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Miles Shuman, Elizabeth Spelke; and element size bias numerosity perception. Journal of Vision 2006;6(6):777. doi: https://doi.org/10.1167/6.6.777.
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© ARVO (1962-2015); The Authors (2016-present)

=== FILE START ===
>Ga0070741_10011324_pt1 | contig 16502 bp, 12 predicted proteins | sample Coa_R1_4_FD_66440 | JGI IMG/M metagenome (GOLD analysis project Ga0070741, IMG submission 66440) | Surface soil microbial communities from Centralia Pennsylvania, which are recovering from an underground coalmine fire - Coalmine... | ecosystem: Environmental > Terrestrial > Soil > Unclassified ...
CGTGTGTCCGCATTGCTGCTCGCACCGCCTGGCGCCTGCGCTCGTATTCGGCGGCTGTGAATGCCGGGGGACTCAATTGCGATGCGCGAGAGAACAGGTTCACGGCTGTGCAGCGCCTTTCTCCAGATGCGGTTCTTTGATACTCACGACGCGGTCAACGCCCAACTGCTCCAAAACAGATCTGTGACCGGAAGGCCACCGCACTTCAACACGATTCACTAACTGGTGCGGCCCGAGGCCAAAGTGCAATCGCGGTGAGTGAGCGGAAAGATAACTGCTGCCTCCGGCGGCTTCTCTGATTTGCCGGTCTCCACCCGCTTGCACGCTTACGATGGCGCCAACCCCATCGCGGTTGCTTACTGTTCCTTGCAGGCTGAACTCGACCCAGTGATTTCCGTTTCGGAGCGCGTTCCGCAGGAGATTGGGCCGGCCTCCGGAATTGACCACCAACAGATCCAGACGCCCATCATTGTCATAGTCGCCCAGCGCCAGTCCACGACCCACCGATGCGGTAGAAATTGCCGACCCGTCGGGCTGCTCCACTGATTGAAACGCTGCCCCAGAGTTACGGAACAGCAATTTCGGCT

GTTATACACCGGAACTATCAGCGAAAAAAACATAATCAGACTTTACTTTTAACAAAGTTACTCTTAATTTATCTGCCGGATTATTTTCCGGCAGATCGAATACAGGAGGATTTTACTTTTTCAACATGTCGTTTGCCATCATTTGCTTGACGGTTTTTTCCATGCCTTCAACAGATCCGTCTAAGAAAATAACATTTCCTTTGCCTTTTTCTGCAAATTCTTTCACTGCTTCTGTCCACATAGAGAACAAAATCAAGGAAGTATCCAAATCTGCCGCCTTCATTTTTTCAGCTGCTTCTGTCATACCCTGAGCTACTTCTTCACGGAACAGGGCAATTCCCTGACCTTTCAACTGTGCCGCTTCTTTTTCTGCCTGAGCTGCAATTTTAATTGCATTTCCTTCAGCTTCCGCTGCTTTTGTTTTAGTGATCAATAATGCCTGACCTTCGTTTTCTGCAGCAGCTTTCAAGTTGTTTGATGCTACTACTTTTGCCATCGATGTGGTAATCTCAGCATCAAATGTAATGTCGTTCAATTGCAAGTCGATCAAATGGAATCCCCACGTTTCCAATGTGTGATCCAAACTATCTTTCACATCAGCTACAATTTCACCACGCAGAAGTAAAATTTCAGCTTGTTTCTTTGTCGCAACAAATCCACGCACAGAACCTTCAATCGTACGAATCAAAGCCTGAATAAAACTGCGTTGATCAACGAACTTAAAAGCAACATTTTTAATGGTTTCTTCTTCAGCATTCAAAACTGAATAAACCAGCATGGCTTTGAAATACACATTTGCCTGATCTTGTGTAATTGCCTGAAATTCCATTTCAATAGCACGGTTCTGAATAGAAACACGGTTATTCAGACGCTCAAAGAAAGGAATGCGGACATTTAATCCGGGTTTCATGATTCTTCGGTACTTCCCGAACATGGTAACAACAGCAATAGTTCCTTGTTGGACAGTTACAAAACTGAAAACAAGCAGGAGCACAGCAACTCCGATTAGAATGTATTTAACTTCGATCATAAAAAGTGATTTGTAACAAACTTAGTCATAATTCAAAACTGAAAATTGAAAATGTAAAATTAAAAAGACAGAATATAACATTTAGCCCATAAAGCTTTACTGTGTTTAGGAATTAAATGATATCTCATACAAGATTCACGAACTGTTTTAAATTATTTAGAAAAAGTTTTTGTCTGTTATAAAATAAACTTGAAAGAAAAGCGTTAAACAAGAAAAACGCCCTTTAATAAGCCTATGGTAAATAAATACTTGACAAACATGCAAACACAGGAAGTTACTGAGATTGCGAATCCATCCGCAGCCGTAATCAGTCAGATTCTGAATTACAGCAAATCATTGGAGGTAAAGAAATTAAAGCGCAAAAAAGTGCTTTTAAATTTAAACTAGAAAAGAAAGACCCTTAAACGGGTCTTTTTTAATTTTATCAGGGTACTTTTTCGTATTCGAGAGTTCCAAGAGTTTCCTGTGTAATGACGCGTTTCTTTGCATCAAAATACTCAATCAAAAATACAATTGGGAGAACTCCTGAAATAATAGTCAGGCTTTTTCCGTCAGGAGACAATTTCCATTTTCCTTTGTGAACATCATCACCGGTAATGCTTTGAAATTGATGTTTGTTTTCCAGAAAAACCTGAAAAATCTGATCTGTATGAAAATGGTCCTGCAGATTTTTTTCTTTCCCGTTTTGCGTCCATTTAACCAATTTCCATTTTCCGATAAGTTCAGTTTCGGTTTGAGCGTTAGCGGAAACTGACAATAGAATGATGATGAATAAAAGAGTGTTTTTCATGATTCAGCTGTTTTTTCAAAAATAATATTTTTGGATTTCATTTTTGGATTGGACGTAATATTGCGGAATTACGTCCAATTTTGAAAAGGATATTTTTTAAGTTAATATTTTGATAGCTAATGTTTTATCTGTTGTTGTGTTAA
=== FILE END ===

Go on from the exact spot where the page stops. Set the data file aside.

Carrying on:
Most recent work in numerical cognition has focused on the representational level. The consensus view is that symbolic numbers (e.g. Arabic digits) and non-symbolic numerical stimuli (e.g. dot arrays) alike engage an ‘analog magnitude’ representation system; the debate has largely moved to questions such as innateness and neural localization. Here, we take a step back to examine the perceptual mechanism that enables us to extract a numerical representation from a set of elements. The most prominent current models propose that this mechanism is iterative, individuating and tagging each element (sequentially or in parallel,) then summing to obtain a numerical magnitude. The observed variability in judged number (e.g. variability proportional to N in estimation tasks) is attributed to the representational system, rather than the perceptual mechanism. An alternative possibility is that the mechanism for numerosity perception is holistic, involving (e.g.) a ‘calculation’ of element density x ‘envelope’ area, and that variability in the perceived magnitudes of these continuous quantities is an important contributor to variability in represented numerical magnitude. We tested whether parametric variation of ‘continuous quantity’ variables - element size and envelope area - would systematically bias judgments of numerosity. We found a very strong effect of envelope area (with larger, lower density arrays judged more numerous) and a significant (though smaller in magnitude) effect of element size (with arrays of smaller elements judged more numerous.) These results pose a serious challenge to iterative models of numerosity perception, and suggest that perception may be an important source of noise in numerical cognition.
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